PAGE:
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Mudslide Victims Worry About New Plans to Build

Mudslide Victims Worry About New Plans to Build

Posted - May 19, 2004 at 5:02 p.m.



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Jed Boal ReportingA neighborhood in Weber County is having disaster flashbacks after hearing about a proposal for new homes. Nearly five years ago a canal broke above a Riverdale neighborhood, bringing down mountains of mud that damaged 70 homes.

July 1999, saturated soil crumbles on the Davis-Weber Canal. A river of mud overwhelms dozens of homes below. The flood rang up millions of dollars in damage, forced an overhaul of the canal, and left neighbors wary that disaster could strike again.

Cherie Crezee, Riverdale Homeowner: “You could just watch the mud pour down. One of the neighbors said it was like watching Niagra Falls come down."

That torrent just missed the homes of Cherie Crezee and her neighbors; they live below the canal a block away. So they were stunned to discover a developer wants to build nearly 20 large homes on the narrow, steep slope below the canal and above their yards.

Cherie Crezee, Riverdale Homeowner: “If they interrupt the integrity of the hillside, do we have potential for the canal to breach again?"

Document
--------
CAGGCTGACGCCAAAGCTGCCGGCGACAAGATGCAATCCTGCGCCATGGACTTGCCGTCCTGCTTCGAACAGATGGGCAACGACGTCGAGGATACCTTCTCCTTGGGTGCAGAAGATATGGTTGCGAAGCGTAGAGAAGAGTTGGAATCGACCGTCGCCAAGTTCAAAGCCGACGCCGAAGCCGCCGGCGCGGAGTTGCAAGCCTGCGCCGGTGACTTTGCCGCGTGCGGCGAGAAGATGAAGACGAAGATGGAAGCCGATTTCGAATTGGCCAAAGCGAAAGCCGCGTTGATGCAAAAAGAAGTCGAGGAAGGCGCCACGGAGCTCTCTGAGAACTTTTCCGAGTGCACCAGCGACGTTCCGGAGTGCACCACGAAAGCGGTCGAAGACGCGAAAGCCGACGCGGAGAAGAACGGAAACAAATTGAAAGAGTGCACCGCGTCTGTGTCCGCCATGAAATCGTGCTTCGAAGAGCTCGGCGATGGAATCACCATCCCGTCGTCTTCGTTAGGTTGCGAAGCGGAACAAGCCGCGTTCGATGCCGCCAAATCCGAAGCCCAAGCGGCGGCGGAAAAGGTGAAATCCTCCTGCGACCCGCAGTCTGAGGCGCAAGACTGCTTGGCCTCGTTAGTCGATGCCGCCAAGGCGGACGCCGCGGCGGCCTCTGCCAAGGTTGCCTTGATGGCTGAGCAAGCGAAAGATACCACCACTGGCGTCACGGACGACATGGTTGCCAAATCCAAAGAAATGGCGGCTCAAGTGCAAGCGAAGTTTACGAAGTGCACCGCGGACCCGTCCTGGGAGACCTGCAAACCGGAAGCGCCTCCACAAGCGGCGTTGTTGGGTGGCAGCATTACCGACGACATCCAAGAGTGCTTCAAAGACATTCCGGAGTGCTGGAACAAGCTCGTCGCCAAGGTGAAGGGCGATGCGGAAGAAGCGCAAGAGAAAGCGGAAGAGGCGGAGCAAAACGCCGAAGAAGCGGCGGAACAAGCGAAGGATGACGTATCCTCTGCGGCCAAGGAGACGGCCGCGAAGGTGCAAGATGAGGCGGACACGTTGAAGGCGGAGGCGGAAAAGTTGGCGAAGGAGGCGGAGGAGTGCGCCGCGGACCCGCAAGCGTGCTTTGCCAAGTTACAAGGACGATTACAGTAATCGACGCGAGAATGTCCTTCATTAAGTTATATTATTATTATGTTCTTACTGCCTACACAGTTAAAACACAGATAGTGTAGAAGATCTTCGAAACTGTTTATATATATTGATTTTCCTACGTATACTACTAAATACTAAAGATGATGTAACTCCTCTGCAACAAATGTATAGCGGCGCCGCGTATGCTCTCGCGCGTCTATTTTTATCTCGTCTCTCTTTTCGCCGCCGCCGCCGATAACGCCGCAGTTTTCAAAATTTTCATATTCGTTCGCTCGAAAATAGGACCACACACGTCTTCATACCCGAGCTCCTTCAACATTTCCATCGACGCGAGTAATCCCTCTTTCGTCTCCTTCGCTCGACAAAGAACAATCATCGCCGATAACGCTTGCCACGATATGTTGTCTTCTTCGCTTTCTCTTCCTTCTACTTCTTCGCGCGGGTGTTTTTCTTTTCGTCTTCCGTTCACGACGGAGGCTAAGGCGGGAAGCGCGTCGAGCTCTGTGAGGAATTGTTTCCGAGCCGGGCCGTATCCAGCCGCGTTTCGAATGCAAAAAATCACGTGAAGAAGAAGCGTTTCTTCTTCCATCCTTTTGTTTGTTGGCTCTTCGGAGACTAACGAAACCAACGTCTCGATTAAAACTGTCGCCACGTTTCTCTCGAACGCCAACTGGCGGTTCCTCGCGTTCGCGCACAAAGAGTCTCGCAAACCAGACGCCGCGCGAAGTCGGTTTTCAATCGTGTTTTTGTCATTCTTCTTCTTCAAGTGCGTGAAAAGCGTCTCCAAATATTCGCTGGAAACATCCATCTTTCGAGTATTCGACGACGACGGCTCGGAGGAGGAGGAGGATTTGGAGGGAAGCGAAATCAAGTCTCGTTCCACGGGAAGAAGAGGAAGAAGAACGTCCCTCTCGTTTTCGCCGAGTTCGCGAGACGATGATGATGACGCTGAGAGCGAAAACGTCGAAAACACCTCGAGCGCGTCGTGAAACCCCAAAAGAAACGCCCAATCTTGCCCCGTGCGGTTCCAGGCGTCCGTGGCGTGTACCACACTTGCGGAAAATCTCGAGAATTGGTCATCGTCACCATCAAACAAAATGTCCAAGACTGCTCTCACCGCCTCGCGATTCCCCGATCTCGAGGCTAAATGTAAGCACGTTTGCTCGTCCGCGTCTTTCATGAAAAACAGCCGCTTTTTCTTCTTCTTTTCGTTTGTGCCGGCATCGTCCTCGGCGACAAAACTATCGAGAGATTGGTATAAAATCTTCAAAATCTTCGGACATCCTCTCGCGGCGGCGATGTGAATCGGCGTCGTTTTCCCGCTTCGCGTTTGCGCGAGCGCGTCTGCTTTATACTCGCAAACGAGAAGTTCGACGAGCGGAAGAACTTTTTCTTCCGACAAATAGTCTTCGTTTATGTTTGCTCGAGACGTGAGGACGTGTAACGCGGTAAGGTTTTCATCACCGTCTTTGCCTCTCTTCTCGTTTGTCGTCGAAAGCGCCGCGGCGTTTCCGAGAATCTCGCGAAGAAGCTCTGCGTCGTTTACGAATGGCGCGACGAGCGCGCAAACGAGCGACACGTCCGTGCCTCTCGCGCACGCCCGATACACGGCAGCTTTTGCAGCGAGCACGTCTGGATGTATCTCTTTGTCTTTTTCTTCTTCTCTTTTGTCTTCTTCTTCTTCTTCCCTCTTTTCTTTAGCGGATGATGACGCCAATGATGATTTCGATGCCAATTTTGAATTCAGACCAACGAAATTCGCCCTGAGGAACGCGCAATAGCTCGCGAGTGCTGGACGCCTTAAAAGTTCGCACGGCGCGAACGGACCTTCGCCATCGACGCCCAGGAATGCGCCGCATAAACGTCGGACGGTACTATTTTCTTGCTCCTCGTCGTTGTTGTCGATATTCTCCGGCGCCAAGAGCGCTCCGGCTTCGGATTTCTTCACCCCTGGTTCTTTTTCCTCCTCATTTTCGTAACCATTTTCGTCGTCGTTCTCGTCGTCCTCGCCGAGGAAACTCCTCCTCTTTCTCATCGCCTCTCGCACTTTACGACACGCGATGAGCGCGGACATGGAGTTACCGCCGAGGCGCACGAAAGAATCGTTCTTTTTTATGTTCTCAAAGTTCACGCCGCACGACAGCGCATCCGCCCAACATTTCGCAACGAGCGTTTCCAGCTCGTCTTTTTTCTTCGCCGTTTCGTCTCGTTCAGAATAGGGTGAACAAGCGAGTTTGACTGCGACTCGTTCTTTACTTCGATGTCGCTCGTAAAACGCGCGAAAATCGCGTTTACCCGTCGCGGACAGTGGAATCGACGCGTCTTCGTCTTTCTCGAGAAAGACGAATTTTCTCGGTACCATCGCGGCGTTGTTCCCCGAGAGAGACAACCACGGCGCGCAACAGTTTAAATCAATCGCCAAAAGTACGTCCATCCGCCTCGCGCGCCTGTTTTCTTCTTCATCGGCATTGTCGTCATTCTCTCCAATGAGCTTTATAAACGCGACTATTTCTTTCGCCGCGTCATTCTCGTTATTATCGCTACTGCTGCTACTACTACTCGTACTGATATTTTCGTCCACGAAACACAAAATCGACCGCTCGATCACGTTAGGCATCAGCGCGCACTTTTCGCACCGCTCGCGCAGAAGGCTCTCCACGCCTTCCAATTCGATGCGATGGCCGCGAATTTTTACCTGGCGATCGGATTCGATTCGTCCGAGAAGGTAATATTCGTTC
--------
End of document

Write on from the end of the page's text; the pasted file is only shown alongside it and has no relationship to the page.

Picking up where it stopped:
Bob Hamilton, Riverdale Homeowner: “All you need to do is start taking some of the shrubbery off of there and making that hill steeper and it's going to be right back down in the back yard."

Aside from those worries, they can't understand how or why anyone would want to build there.

Randy Daily, Riverdale Community Development Director: ”Anything is possible, but there are numerous concerns with this property."

The Riverdale Community Development Director is worried about the grade of the hill, the canal above, the neighborhood below, and the narrow width of the area. He and the planning commission told the developer to take care of all of the necessary geologic and engineering surveys and come back to the board.

Randy Daily, Riverdale Community Development Director: “I just felt there was no way that could be accomplished."

We did not get a return call from the developer, but he told neighbors the homes would stabilize the slope. It will take him four to six weeks to find out if the project is feasible.

The neighbors plan to meet with the developer and the community development director this weekend to talk about the plan and see where it stands.

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